Bottom line: With very little data leading into the Christmas holiday and the prospect of UK disruptions increasing on numerous fronts, the Pound is understandably on the back foot. Approval of the US stimulus package also adds support for US assets, which are reaping the benefit of the UK’s latest setback. The revelation of a new coronavirus strain is adding a broader risk aversion to markets, where we have seen oil pairing gains above $50 per barrel from the last few weeks. Our view is that only a UK-EU trade deal will provide reprieve from GBP depreciation before January.  Most market participants will be looking to reduce positions before the holiday, with the UK not inspiring much confidence at the moment. There is a line of thinking that says Boris Johnson must accept a deal before year end. However, if 2020 has proved anything, it's that all assumptions about rational behaviour need to be reconsidered.

The week ahead


Sterling heads into this shortened holiday week susceptible to large swings in either direction once again, as Brexit negotiators fight to break the deadlock in talks over a UK-EU free trade agreement. Between Monday and Thursday, Sterling moved almost 2.5% higher against the US Dollar and around 2% higher against a basket of its peers, as it was looking more likely that Brexit negotiations would ultimately prove successful. Unfortunately for those bullish on the Pound, Sterling has proceeded to give back all those gains late-Friday through to Monday morning. Fisheries remain the last notable sticking point in UK-EU talks and a breakthrough might see the Pound trade back through last week’s high, up towards the $1.40 handle against the Greenback.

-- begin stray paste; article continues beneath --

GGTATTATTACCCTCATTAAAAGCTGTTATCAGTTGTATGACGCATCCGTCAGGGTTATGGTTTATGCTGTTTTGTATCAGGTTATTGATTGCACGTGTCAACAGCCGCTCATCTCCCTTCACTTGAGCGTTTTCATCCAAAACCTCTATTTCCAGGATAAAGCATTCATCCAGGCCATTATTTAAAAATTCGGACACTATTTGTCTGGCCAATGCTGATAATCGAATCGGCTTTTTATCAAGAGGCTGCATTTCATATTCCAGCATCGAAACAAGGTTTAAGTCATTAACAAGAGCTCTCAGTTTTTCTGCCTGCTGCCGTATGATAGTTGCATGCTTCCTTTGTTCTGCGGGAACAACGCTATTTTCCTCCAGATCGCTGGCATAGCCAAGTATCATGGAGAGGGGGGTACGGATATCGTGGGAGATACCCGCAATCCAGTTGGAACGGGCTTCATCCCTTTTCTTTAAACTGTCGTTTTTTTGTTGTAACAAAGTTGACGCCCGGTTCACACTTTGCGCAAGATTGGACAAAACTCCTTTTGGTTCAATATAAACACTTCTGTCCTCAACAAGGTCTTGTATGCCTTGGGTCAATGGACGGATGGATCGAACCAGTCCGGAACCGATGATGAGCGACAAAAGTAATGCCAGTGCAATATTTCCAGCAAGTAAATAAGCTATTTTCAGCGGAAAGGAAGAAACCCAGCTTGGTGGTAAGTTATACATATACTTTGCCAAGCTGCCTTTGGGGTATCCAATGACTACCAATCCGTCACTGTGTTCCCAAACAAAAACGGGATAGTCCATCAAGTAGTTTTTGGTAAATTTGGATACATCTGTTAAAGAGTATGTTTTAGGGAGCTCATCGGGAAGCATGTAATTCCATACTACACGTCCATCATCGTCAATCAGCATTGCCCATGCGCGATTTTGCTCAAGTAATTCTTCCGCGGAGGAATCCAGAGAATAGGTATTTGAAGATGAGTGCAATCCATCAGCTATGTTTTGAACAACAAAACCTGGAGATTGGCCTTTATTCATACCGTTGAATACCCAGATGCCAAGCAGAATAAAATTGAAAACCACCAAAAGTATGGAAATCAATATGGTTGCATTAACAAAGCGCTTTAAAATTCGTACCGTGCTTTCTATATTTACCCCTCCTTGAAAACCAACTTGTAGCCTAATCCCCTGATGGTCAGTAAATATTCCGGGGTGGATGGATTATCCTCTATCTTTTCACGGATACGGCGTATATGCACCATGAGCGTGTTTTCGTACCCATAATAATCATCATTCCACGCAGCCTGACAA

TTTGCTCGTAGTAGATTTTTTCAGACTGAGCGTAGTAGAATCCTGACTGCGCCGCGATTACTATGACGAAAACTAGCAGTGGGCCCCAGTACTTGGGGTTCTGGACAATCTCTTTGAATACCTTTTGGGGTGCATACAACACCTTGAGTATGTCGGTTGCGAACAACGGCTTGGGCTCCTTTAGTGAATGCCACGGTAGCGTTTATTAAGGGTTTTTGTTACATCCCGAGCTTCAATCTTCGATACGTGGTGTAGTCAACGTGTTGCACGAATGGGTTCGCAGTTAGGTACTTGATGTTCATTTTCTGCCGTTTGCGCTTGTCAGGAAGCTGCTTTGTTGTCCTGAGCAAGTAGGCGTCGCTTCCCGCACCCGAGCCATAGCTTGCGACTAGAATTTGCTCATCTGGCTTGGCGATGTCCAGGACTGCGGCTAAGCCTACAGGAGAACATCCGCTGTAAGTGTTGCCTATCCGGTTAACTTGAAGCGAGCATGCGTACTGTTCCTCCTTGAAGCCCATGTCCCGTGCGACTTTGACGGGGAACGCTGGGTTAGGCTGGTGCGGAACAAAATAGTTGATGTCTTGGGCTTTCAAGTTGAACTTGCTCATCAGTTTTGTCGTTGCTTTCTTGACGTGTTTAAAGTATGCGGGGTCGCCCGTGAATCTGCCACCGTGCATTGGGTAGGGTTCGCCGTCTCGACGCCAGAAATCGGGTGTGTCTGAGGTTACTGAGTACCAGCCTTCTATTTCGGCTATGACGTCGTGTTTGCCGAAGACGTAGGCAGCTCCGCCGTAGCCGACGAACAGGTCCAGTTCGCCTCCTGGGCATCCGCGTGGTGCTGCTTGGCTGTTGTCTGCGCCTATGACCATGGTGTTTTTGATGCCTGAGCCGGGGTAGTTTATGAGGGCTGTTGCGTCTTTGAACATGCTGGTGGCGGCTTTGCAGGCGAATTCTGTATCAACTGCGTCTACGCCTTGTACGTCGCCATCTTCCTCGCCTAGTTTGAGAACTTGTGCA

• On Monday, CBI Realised Sales are forecast to turn positive from -25 last month to 3 this month. The increase in sales volume is used as a leading indicator for future UK retail sales.
  • Tuesday will see the last of the UK data for the week, with Final q/q GDP for Q3 2020 predicted to read unchanged at 15.5%.